Published : Wednesday, September 11, 2019 | 4:45 AM
A mile and a half long memorial site in Pasadena that is dedicated to the fallen heroes of the 9-11 national tragedy has been cleaned up and made neat and tidy in time for people to pay respects on Wednesday.
There is deep dedication behind this memorial median along New York Drive, a devotion that goes beyond temporarily overgrown weeds and occasional trash that is left behind.
“As an American, I think it’s important for all of us to never forget the bravery, human sacrifice and events of that fateful day,” said the man behind the memorial, local Air Force veteran John McDannel, at the time the memorial was dedicated eight years ago. “Patriotism is alive and well in Pasadena.”
McDannel and the Pasadena 911 committee officially opened the memorial on Sunday, September 11, 2011. The crowd of 500 was filled with many in military uniform. Two 9-11 survivors attended. Two United States Marine Corps F-18s conducted a fly-over.
“It was always my dream to be a pilot,” said 78-year-old John McDannel, who first made the suggestion to create a Pasadena memorial for the victims of Sept. 11, 2001 shortly after the tragic attack in New York City. “And when pilots and victims were killed I felt they needed to be honored.”
But it goes beyond that. McDannel, a commemorated military hero in his own right and commercial pilot for United Airlines in his own right, invested his time and effort and took it upon himself to plant 180 oak trees along the New York Drive median. And he has received support from the City of Pasadena for his efforts.
“It was not, and is not about me, it’s about patriotism,” McDannel said. “I wanted to memorialize the pilots and the victims.”
Neighbors say the memorial median deserves respect but has been neglected. The City needs to help McDannel more, they say.
Following a few phone calls from locals, the City of Pasadena stepped up to spruce up the memorial land and recently cleaned the median in time for people to pay respects today.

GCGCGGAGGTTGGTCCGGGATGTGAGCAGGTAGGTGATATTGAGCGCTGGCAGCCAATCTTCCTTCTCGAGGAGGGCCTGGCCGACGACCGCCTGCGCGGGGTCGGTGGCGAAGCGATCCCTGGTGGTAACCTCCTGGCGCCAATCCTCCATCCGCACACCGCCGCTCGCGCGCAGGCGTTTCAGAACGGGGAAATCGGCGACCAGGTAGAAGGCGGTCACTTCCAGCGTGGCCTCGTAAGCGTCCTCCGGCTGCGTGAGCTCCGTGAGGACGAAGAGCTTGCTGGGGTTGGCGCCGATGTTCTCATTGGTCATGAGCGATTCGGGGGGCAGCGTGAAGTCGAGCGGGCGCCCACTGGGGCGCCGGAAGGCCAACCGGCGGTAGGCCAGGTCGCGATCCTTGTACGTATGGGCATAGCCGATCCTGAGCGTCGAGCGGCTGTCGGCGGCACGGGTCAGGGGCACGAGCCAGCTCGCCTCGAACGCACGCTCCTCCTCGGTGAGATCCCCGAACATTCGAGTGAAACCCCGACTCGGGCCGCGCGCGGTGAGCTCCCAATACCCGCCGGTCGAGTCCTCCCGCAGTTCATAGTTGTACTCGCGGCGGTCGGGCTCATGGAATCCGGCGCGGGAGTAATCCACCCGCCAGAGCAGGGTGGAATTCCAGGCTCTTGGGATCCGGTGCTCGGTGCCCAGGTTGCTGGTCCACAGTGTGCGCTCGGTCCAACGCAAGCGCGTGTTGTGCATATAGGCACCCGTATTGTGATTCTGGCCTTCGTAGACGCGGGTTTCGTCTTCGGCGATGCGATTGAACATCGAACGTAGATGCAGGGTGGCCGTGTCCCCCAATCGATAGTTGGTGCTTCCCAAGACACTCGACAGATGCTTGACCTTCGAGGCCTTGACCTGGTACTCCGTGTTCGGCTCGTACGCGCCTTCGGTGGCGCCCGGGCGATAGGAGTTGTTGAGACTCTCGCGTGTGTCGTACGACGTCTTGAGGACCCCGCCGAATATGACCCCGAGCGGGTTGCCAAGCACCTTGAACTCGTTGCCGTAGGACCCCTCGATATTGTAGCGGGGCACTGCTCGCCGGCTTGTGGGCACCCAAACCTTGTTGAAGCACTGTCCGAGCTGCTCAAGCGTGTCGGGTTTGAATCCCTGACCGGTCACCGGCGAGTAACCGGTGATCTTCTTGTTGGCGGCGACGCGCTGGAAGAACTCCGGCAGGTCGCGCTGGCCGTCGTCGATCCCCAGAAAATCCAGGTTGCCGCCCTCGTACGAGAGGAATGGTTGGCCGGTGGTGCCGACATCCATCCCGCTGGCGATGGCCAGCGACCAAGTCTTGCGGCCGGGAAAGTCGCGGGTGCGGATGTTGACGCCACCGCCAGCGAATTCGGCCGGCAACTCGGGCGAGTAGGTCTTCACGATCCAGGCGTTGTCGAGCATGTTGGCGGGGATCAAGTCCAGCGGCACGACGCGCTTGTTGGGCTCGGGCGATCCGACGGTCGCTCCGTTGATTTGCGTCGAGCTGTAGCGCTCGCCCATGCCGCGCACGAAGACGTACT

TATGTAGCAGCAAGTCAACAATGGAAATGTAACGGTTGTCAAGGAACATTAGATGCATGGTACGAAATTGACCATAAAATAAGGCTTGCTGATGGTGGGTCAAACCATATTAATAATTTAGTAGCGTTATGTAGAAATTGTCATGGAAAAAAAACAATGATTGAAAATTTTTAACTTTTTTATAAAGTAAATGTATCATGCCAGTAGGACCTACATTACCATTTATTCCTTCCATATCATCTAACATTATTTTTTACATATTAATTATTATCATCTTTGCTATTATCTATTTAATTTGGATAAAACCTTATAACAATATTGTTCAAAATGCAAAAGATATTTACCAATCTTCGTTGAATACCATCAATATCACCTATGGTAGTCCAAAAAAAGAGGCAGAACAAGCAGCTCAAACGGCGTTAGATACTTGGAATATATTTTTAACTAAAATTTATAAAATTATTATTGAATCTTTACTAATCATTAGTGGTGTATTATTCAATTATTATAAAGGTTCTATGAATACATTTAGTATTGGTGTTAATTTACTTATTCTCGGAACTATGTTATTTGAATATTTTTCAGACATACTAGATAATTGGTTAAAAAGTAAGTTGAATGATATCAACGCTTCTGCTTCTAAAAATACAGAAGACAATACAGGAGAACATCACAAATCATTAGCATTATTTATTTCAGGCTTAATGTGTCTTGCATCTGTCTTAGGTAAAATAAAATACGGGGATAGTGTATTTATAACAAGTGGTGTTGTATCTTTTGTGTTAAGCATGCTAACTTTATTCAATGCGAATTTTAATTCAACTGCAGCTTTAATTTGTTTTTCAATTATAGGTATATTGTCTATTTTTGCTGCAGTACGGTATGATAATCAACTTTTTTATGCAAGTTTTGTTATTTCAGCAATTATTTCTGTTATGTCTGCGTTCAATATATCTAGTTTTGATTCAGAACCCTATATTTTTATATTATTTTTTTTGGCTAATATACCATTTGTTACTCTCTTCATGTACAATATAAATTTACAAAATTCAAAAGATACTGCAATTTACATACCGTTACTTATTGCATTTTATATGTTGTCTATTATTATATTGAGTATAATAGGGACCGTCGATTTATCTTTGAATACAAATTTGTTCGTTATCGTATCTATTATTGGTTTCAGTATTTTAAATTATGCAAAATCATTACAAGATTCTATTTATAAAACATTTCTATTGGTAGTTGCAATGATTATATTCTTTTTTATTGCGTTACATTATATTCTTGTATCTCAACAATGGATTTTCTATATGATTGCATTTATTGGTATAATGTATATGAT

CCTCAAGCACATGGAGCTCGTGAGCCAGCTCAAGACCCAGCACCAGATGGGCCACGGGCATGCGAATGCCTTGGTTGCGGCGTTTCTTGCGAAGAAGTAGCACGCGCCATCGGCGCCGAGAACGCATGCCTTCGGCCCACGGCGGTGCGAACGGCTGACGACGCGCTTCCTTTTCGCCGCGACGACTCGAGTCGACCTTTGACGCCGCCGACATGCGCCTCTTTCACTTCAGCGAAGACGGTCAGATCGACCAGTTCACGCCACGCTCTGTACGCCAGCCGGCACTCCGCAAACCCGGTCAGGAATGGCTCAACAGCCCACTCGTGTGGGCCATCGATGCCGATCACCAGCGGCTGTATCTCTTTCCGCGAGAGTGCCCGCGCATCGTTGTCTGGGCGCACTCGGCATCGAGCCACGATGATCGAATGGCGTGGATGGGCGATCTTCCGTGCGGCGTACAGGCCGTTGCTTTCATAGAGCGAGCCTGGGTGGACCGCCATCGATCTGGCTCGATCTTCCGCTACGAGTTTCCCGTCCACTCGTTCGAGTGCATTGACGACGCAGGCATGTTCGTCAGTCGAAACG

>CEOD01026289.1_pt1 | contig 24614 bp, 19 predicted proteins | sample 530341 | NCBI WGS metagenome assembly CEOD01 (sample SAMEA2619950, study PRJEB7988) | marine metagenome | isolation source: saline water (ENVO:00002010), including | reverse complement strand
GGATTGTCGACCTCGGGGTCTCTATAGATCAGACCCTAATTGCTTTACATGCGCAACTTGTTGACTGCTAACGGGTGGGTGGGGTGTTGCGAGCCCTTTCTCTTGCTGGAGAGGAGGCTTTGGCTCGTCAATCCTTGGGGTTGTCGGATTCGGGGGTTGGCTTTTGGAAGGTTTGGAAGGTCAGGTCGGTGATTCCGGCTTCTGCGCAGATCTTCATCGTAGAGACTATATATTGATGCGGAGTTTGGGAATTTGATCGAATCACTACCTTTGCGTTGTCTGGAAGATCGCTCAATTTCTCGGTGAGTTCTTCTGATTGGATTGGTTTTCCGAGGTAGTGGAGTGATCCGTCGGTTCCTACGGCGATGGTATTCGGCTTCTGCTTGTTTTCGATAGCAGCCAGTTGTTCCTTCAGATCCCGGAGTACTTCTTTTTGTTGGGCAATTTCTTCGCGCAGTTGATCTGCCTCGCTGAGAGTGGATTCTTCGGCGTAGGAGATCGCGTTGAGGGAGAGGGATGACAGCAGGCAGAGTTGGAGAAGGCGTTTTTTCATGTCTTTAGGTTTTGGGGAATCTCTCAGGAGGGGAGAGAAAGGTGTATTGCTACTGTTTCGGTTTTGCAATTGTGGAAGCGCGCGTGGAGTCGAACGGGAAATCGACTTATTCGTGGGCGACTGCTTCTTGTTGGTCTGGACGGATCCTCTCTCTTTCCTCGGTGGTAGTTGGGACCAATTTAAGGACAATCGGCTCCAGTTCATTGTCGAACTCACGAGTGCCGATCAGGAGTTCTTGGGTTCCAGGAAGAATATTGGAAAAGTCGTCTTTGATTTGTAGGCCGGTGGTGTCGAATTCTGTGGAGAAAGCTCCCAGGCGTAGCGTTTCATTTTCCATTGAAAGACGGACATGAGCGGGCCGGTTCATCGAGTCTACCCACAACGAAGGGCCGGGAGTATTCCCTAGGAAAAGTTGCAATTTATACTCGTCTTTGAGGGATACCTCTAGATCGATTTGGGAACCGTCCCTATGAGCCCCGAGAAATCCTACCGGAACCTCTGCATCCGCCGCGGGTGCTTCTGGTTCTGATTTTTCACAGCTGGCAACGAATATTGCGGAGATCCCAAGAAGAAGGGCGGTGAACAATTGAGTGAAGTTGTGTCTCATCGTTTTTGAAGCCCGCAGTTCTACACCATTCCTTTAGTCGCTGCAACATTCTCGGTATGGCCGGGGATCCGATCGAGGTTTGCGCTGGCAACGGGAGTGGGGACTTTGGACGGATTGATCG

“There were overgrown weeds and trash, and given the circumstances that it was the most deadly attack in our country’s history, this memorial holds a special place,” said Altadena resident Rene Amy, who said he lodged several complaints to the City of Pasadena in an effort to get the memorial cleaned up. “Given the effort Mr. McDannel made to turn that proposal into a memorial, it should be maintained.”
A City of Pasadena spokesperson it has heard the public and will be making extra efforts to keep the grounds maintained.
“The contractors are not performing to the predetermined timeline for that area, so the City is dedicating resources to insure that center median is brought to a respectable appearance,” said Lisa Derderian, public information officer for the City of Pasadena. “This is a day of remembrance that is of utmost concern and we want to insure that hundreds of people who drive by the memorial on a daily basis can reflect.”
McDannel said his experience on Sept. 11, 2001 was that of shock like everyone else. He had landed in Roanoke, Va., to visit his father. But when he stepped off the plane, he saw the television screen and the plane embedded in a fiery hole in the center of the first of the Twin Towers in New York City.
“I said ‘That’s one of our airplanes,’” he recalled. “One of the United employees said, ‘Captain come take a look.’ When I looked and I saw the plane, I recognized it as one that I flew. That was the first thing that hit me was ‘I flew that specific airplane.’ Could you imagine if you had a car you sold someone and it ran into a crowd and killed people, how would you feel? Then I thought of the captain flying the plane and I knew we were under attack. I knew the quality of the pilots, so I knew it was a highjack. Then I thought of my son-in-law who was working in one of the towers.”
McDannel got himself to New York because his son-in-law and his daughter who worked around the World Trade Center. He knew he needed to be near them. He got a car and drove up I-95 past the Pentagon and continued on to New York.
Thankfully, his kids made it out of downtown and were safe, but he was moved by the tears of the firemen who had lost their colleagues and brothers.
“One of them said to me, ‘The only reason I’m alive is because I wasn’t scheduled to be on duty yesterday,’” McDannel recalled.
McDannel said he was so moved and angered by the attack, he tried to volunteer for military service, but he was no longer eligible to go to battle.
So instead, he thought about something he could do to commemorate the heroes. He went to Bill Bogaard, who was Pasadena’s Mayor at the time, and Michael Antonovich, who was the Los Angeles County Supervisor representing Pasadena at the time, and approached them about the mile and a half strip of road on New York Drive which he felt that with some work and cleanup, could make an appropriate memorial.